“What hurt us tonight was our turnovers and on the offensive the glass,’’ Vučević agreed. “They had pretty much the size across the board except at the five; that’s what they are best at. We didn’t do a good enough job tonight of boxing them out and grabbing the ball. We talked about it before the game, and just didn’t execute it and we had turnovers, too. So (on offense) play with a little more pace, get downhill, more drive and kick and try to get more threes. We have to play that way, but sometimes we get too stagnant or slow. And against a team like Toronto it’s hard because they have so much length and you have to move it around and they cover a lot of ground.”
Still, the Bulls, predictably, were spirited and relentless. They haven’t been a team that gives in, and Beverley adds to that stubbornness factor.
So they came back in the first quarter to trail 24-23 after one. And with that late second quarter 10-0 run with five straight Vučević points and LaVine setting up Caruso for a three-point play, the Bulls led by two at halftime.
Toronto, with a smart deal to add center Jakob Poeltl, has won eight of 10 to move past the Bulls, who now have lost five straight on the road. The teams had split this season, but the Bulls had won six of the last seven before this season against the Raptors.
Siakam led Toronto Tuesday with 20 points, and VanVleet returning from injury shot just one of 11, mostly against Beverley. But VanVleet repeatedly ran Beverley into screens in a pick and roll with Poeltl that produced at least four easy layups. VanVleet had nine assists, also forcing switches that got Andre Drummond trying unsuccessfully to defend threes.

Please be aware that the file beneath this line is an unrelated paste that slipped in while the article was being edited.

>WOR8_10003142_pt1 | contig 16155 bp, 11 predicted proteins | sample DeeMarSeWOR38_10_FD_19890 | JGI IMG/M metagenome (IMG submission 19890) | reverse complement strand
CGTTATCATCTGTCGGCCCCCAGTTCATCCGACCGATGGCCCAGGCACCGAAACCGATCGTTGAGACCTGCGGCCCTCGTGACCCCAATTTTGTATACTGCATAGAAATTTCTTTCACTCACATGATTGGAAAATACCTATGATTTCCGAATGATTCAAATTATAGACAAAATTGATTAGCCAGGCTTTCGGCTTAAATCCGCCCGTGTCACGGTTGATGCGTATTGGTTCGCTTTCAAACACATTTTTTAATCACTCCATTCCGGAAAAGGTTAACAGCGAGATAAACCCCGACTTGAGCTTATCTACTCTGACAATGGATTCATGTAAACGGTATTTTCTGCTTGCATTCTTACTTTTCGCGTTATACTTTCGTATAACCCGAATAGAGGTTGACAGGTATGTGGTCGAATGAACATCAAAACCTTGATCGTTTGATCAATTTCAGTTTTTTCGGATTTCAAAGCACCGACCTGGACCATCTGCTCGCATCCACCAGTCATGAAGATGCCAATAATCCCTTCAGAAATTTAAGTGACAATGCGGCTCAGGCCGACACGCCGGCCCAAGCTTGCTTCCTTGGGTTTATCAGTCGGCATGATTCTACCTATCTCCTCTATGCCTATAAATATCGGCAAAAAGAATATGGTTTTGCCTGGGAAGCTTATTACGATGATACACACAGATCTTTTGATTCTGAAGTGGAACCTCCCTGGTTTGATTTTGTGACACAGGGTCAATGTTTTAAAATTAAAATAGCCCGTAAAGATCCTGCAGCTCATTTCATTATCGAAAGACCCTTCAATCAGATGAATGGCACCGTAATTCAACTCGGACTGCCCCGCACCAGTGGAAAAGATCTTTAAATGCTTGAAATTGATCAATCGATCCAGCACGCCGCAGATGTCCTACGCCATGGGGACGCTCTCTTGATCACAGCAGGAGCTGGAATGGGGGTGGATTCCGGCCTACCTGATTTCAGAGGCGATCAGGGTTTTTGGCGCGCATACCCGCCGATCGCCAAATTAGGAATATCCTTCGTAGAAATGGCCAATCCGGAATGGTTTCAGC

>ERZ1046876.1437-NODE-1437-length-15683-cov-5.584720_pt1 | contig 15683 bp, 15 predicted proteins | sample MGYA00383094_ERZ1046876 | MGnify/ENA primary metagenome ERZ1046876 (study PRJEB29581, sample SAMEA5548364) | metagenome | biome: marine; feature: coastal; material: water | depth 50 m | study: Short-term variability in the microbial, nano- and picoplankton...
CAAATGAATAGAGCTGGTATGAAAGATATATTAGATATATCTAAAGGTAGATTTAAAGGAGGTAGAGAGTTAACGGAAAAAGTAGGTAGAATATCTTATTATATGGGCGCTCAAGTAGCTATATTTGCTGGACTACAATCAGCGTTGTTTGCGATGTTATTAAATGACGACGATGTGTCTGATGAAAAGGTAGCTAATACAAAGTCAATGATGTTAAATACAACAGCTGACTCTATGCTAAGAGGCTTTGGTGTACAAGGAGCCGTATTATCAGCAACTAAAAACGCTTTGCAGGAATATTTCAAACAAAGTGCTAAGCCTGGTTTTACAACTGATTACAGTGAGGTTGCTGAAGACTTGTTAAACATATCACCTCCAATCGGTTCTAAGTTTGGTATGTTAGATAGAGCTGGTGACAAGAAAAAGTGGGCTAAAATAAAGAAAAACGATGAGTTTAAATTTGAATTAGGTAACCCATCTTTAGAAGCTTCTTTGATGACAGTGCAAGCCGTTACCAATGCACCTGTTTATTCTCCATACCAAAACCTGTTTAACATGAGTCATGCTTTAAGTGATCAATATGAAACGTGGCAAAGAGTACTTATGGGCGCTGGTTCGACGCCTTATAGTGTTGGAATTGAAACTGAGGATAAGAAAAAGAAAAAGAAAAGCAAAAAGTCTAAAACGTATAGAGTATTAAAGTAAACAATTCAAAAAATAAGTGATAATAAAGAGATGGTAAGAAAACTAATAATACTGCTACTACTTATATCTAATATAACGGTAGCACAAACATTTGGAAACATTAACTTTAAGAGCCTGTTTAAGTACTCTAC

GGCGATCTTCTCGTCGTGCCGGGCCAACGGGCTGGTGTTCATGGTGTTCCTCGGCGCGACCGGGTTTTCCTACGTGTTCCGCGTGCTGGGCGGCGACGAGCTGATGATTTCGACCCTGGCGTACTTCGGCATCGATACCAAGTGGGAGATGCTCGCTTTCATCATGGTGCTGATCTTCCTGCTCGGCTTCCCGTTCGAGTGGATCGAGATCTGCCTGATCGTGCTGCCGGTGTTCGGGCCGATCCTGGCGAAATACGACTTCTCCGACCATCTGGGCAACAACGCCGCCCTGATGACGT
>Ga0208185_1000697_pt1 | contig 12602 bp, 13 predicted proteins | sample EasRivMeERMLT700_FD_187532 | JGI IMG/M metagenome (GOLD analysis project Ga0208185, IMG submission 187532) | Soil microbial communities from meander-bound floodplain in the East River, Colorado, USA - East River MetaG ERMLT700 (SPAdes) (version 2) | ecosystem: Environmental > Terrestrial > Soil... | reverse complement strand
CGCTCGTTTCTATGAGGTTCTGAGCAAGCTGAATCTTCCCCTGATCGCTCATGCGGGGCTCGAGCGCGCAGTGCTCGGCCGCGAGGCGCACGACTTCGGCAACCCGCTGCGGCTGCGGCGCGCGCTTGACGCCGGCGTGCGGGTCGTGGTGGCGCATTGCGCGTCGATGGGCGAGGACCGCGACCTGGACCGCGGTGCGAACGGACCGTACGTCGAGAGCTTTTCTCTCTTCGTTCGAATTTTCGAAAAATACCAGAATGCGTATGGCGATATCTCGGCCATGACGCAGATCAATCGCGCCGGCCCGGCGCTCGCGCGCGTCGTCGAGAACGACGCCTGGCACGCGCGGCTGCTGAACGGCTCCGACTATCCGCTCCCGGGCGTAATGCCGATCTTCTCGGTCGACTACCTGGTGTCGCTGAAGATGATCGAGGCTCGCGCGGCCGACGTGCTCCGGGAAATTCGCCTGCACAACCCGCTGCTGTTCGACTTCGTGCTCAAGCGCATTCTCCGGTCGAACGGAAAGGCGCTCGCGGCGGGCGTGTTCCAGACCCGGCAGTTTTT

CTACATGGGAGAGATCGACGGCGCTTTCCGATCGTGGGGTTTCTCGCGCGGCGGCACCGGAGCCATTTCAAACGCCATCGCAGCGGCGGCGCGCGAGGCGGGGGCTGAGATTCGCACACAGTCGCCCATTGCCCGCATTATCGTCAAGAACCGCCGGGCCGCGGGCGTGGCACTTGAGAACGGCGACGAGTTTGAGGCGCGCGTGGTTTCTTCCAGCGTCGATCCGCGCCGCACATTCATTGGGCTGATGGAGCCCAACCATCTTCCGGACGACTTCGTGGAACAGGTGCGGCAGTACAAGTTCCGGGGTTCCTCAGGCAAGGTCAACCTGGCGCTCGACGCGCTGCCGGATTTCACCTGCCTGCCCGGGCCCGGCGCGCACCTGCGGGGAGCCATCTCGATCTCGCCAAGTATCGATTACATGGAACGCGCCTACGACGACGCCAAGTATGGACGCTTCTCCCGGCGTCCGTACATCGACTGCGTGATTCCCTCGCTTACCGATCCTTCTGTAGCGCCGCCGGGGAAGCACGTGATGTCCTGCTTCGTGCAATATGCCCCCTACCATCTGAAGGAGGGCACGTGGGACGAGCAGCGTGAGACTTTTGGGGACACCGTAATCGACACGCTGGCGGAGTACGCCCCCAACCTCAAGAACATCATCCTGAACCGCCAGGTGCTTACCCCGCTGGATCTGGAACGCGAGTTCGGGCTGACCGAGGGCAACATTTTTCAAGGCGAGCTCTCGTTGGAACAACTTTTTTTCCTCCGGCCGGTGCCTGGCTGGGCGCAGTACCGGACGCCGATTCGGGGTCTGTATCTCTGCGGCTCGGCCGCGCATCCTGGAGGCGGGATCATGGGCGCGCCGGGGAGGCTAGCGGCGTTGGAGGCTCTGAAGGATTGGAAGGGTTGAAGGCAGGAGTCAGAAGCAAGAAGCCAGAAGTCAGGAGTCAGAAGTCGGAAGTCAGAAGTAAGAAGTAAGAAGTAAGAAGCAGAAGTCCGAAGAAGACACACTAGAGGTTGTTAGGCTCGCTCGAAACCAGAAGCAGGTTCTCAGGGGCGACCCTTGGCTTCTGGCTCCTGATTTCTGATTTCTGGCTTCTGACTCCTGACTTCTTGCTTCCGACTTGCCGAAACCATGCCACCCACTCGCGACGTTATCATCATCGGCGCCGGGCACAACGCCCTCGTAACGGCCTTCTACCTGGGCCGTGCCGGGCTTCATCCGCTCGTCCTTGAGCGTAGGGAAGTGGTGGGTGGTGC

Still, the Bulls were in position leading 72-70 to start the fourth quarter. And with a powerful Drummond slam dunk after a Patrick Williams steal, and then a Dosunmu fast break layup after a Williams block, the Bulls twice early in the fourth quarter nosed ahead by a point.
But the game finally and fatally turned against the Bulls with a 7-0 Raptors run after the Bulls led 82-81 with 8:33 left. A Thad Young steal led to a fast break layup and then Toronto had blocks against Dosunmu, DeRozan, Drummond and Coby White on four straight possessions before Siakam flew in off the wing for a powerful slam dunk and 88-82 Toronto lead with seven minutes left.
The Raptors aren’t a good shooting team, so they signed Will Barton on a buyout Tuesday. But suddenly they finally began making shots, Gary Trent and Barnes with threes, O.G. Anunoby with another dunk beating the Bulls off the dribble. And then all those offensive rebounds to thwart the Bulls like a long-armed prize fighter holding off a wild swinging opponent who couldn’t get close enough.
“We play hard as hell,” said Beverley. “We got key rebounds when we needed to, but not in the fourth quarter. We’ve got to shoot the ball a little bit more; it’s about getting more attempts up. You play Toronto, everybody is saying the same thing, offensive rebounding. That’s what they do. We did what we had to do to win this game; we just came up short. Now we get to respond back tomorrow.”
Fortunately, Detroit is part of the United States. It still is, right?